Kanner’s Syndrome is a particular type of autism that was named after Dr. Kanner. He described and studied it in the 1930s and into the 1940s. This is the well-known type of this condition that is very common. Those with Kanner’s have very limited emotional connection with anyone, and they are very into their own little world. They want everything to be the same all of the time, and this includes routine (sometimes down to the exact minute) clothing, food, and television shows or movies. They can be deeply affected by noises, bright lights and smells. They are generally considered to be low functioning, but how well their mind works is largely unknown because of extremely poor social and communication skills (Evans).
Pervasive Developmental Disorder–Not Otherwise Specified (PDD-NOS) is used to describe children who have most of the same symptoms as classic autism. They will need the same interventions and help that autistic children require. The differences between PDD-NOS and autism are minor and usually only obvious to researchers and doctors (Evans).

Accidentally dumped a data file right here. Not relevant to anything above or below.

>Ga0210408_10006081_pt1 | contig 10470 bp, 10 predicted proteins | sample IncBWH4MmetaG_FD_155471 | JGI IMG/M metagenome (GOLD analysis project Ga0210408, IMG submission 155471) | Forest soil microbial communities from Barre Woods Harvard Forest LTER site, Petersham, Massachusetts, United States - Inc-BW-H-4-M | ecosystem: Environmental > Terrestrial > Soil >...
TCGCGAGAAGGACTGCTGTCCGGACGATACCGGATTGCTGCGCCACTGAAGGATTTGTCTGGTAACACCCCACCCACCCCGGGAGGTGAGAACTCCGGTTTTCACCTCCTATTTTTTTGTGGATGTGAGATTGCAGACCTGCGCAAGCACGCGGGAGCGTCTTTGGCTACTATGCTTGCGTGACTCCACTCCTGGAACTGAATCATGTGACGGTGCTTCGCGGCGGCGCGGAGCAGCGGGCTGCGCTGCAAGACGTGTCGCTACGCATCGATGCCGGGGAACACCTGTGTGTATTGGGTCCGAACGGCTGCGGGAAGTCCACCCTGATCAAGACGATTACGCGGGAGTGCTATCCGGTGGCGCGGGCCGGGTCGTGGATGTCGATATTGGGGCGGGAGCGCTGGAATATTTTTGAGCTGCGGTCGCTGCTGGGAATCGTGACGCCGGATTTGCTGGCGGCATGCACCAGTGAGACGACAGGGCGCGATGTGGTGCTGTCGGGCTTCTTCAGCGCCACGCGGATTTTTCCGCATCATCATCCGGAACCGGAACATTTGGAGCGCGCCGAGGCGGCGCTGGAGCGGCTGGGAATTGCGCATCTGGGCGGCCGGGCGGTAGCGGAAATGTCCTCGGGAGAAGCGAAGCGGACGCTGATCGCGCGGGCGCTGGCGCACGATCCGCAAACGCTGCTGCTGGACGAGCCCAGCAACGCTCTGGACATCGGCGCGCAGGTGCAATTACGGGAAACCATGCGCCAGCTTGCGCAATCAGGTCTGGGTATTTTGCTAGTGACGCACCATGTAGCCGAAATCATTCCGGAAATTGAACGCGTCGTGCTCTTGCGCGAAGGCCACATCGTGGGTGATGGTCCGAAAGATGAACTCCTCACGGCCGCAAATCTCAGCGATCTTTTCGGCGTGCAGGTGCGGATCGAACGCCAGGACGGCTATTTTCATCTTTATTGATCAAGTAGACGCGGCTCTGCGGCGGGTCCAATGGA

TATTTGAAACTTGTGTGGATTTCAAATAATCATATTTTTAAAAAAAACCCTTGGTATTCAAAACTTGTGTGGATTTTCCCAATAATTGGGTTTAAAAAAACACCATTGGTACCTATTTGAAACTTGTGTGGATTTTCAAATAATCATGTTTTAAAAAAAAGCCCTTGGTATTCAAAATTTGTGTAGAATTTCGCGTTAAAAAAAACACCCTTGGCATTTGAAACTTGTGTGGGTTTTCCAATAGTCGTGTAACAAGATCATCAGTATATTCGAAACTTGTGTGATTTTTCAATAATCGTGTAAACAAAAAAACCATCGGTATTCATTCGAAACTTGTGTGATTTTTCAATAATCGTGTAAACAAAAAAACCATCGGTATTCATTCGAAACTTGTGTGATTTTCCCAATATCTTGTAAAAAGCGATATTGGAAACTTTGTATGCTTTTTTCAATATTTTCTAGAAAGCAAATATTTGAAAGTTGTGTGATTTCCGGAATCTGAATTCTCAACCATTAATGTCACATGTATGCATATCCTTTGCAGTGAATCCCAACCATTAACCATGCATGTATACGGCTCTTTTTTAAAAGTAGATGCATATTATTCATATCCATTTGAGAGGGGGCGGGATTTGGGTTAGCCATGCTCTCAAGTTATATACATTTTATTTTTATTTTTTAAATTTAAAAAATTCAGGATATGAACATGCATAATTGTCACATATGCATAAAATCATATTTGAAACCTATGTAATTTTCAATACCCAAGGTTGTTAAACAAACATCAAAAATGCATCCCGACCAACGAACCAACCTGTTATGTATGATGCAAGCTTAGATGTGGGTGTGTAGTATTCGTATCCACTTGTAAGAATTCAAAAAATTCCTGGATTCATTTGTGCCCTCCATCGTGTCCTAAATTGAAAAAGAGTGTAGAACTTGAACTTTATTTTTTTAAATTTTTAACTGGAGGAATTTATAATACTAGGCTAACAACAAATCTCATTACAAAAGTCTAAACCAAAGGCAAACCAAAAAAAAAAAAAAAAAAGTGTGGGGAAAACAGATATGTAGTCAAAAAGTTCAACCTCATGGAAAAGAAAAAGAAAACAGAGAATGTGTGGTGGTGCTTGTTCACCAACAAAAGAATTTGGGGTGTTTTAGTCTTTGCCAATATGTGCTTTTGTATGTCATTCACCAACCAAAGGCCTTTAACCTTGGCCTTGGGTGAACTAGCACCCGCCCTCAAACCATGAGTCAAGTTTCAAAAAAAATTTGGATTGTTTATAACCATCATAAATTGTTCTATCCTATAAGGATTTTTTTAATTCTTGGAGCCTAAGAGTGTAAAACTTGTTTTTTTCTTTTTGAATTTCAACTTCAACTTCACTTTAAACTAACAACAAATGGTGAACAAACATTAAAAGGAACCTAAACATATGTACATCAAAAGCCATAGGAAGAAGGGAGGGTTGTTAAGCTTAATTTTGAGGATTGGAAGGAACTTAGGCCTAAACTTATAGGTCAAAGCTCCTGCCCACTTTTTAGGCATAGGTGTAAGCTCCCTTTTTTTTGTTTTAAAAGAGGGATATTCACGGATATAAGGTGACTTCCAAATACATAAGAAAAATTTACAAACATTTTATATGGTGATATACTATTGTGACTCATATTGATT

Rett’s Syndrome is a rare and relatively little-known type of autism, and it seems to only happen in girls. This branch of autism was first described by Dr. Rett. These patients often have problems with muscle atrophy, and tend to do repetitive hand motions. They are almost always mentally retarded to some degree. These girls are very low functioning and will need care for most of their lives. This particular type of autism has been diagnosed since the sixties, but in the late 1990s a gene that might cause this condition was found (Evans).
Childhood Disintegrative Disorder is also rare and something that strikes children who appear to have normal development from birth. Usually between two and four years of age this changes. These children begin to regress, and often do not potty train. They will lose the will and the ability to interact with other children, and will lose an interest in playing. They will also have problem with the motor skills that were something they at one time had mastered. They will stop talking, or their communication skills will regress to some degree (Evans).